( L to R) Prof Richard Millar, IET president Barry Brooks, and Prof Jonathan Wallace.
The IET’s recent work with Government.
The IET is a regular and well-respected source of advice for the UK Government on important engineering-related topics.
Recently the IET has contributed to:
A Government consultation on measures to support the uptake of ultra-low emission vehicles (ULEVs): The IET submitted expertise to the Department for Transport in cooperation with the Engineering the Future alliance. In the submission the IET highlighted the importance of looking at the lifetime CO2 emissions per km of ULEVs when considering grants. The Institution also encouraged the development of a Government procurement cost-benefit analysis when looking at ULEVs for fleets. The submission noted that high current inductive charging was an emerging technology with the greatest promise, but that it was important at this stage for research to keep a technology neutral stance rather than anticipating certain technology 'winners'. The IET also recommended giving consideration to the second hand market for ULEVs, especially regarding the key issue of battery condition.
An inquiry from the Transport Select Committee on national transport networks: The IET, led by Professor Phil Blythe, chair of the Transport Policy Panel, acknowledged the National Policy Statement (NPS), which highlighted the Government’s policy for addressing need in the context of user satisfaction, inter-city capacity and connectivity, as a step in the right direction - but advised the Select Committee to also give proper consideration to the capacity of local transport networks. The IET welcomed the fact that the NPS took appropriate account of the impact of new technologies, but recommended that investment in new technologies across the national transport networks was crucial to improving efficiency, reducing congestion and reducing the emissions associated with the transport sectors.
An inquiry from the Intelligence and Security Committee (ISC) on privacy and security: The IET’s submission expressed concerns that certain software vulnerabilities were allegedly not brought to the attention of other Government departments by the Security and Intelligence Agencies (SIA), in order that those vulnerabilities could be utilised to ease surveillance. In the submission, the IET stressed that these vulnerabilities, if left unchecked, could be used by other organisations or individuals for illegal activities against individuals or the state. The Institution warned that the continuing rapid expansion of use of the internet has made it part of the world's critical infrastructure and asked the ISC to consider whether the SIA oversight regime is adequate to protect such a vital asset and, if not, how it should be improved.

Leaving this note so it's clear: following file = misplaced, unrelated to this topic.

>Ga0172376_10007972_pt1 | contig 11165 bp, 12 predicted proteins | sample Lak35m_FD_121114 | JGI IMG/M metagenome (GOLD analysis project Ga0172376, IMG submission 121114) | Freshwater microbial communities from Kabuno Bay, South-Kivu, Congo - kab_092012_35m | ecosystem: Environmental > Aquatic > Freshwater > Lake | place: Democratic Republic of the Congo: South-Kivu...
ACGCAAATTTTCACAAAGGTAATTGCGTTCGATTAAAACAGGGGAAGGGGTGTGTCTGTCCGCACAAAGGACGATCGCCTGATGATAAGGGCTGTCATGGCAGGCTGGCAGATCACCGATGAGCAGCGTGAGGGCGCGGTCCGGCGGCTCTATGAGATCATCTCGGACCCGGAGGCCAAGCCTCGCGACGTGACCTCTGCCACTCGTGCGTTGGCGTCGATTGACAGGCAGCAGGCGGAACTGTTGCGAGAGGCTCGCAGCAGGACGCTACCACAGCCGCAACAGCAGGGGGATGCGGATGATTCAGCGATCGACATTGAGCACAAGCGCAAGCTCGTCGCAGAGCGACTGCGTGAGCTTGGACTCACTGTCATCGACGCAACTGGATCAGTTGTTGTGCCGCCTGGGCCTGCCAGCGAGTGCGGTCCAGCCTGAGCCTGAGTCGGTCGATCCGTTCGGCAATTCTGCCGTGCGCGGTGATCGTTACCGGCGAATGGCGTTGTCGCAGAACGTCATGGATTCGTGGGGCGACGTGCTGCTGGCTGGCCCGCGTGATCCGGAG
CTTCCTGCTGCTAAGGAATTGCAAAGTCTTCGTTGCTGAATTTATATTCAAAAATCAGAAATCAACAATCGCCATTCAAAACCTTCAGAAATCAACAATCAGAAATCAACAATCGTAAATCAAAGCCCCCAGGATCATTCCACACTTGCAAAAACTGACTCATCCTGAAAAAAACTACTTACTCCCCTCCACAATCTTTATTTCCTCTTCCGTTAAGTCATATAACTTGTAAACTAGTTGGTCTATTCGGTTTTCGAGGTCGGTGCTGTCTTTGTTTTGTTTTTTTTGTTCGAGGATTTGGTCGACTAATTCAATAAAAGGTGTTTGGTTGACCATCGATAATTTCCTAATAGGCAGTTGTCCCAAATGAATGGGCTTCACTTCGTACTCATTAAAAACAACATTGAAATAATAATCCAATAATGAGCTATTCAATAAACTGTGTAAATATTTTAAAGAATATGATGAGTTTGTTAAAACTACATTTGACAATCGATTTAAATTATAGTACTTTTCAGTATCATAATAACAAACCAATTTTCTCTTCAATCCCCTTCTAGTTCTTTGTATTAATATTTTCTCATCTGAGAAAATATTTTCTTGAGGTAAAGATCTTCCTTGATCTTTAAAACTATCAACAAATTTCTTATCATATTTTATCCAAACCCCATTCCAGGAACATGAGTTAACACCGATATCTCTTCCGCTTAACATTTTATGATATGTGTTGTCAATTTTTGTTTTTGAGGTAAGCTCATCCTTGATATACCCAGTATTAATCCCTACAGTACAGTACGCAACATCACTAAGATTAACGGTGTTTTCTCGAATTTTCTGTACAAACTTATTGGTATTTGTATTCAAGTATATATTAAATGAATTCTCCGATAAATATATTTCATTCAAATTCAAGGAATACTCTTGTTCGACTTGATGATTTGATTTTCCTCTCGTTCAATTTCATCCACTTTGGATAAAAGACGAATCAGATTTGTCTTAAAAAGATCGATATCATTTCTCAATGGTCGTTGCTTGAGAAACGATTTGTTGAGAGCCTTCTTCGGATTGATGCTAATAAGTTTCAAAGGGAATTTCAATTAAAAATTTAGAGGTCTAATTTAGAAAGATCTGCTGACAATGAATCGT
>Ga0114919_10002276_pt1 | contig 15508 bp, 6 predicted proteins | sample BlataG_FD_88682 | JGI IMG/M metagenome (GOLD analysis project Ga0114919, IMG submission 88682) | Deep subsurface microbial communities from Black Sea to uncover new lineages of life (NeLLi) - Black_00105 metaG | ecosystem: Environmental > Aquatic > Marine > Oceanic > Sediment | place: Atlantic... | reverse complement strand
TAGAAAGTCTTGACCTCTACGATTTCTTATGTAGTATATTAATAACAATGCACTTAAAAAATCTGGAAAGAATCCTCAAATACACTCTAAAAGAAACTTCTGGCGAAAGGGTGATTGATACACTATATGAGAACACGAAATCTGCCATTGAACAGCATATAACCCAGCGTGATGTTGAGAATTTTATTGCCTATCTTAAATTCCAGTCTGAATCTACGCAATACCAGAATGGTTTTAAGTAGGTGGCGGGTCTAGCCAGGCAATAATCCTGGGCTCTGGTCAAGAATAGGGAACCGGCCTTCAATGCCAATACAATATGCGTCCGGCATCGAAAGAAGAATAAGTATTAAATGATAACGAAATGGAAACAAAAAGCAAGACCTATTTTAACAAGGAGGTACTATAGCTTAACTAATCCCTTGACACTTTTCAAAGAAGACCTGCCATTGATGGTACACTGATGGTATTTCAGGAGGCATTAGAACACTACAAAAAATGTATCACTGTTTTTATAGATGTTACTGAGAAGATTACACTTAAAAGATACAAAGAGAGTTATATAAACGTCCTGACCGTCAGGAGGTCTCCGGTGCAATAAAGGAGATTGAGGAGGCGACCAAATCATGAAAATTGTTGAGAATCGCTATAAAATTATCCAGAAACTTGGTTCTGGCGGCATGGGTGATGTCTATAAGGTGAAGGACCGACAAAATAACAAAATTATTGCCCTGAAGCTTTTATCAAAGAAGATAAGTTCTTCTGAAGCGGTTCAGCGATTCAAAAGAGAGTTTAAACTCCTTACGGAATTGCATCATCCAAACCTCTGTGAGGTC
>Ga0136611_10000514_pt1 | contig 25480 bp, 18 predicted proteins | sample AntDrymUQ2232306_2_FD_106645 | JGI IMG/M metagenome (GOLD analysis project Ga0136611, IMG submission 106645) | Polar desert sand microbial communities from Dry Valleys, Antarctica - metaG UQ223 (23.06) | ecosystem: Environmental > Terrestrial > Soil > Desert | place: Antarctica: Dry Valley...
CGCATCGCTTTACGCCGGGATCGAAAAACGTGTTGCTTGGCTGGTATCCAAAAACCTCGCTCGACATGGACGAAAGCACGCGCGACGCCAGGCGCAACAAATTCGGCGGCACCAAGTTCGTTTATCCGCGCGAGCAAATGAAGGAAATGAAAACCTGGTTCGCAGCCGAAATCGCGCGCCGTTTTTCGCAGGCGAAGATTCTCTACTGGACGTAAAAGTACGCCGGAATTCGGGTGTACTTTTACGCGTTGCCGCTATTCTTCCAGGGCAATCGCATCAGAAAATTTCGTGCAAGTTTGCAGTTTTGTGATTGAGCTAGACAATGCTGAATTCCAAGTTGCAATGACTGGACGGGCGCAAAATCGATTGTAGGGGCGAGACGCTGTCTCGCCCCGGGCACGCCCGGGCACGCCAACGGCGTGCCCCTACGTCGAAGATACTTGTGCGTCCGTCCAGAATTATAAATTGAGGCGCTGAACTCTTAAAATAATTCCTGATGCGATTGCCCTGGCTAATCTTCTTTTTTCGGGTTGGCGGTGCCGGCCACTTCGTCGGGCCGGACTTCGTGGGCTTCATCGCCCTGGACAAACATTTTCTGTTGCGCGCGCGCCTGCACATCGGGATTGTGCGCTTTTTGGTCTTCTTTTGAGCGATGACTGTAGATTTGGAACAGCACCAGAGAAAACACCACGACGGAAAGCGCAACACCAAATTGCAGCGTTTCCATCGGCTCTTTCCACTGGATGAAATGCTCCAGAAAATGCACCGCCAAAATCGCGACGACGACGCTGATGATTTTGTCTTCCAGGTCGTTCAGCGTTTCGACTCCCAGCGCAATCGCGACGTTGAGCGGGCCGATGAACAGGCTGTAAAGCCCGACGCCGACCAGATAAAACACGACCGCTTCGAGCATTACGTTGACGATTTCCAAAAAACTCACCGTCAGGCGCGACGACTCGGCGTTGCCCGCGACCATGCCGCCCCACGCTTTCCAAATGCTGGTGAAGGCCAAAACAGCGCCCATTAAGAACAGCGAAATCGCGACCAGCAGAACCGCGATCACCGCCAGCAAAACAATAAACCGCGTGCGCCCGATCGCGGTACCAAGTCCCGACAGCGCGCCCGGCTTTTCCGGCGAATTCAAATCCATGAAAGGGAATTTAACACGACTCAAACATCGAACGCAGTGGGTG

The IET’s Engineering Policy Group Scotland held a parliamentary briefing in Holyrood on 'Exploiting Scotland’s Shale Gas Opportunities'. This was the first briefing on shale gas to be held in the Scottish Parliament, and therefore put the IET in a significant position of authority on the subject.
Murdo Fraser MSP, who the Institution has worked with many times before, hosted the event, which was attended by a number of MSPs and their staff, along with industrialists and academics. The opening presentation by Professor Rebecca Lunn from the University of Strathclyde, and the subsequent discussion session, were well received, with the Q&A session overrunning by 20 minutes.
The IET’s policy work and campaigns also feature regularly in the national, regional and trade media. Some examples include:
Principal policy advisor for innovation and education, Stephanie Fernandes, was interviewed on the 'Voice of Russia' on the topic of encouraging girls into science and engineering.
The IET's Bioeffects Policy Panel’s comments on the findings of the Childhood Cancer Research Group at the University of Oxford regarding power lines and leukaemia were reported in the Sunday People.
Jeremy Acklam from the Transport Policy Panel appeared on BBC One’s Breakfast television programme, talking about the need to make the rail network more resilient to extreme weather. He was also quoted in the Sunday Express, The Guardian, City AM and Yahoo.
Jeremy told the BBC: “We can’t change the weather, but what we can do is use technology to be more prepared. We can use technology, black boxes for instance, that we can put in embankments, or in bridges, that can listen out for the likelihood of a landslide.”
For more on the IET’s media coverage, please see our most recent update.
Chair of the IET’s Engineering Policy Group Northern Ireland (EPGNI), Professor Jonathan Wallace, gave his inaugural lecture at the University of Ulster in February, entitled 'Innovate This! – The Challenges of Knowledge and Technology Transfer'.
The event was attended by over 200 colleagues, friends and family and set out Professor Wallace’s impressive career and his philosophy on collaborative research and development, and knowledge and technology transfer engagements.
In his vote of thanks, IET president Barry Brooks drew supportive innovation analogies with his own career experience, and emphasised the need to inspire young people of both genders about the opportunities and rewards of a science and engineering career. He concluded that Professor Jonathan Wallace was clearly a formidable engineer and leader, most certainly not a follower or bystander, and that the EPGNI was fortunate to be able to benefit from his chairmanship.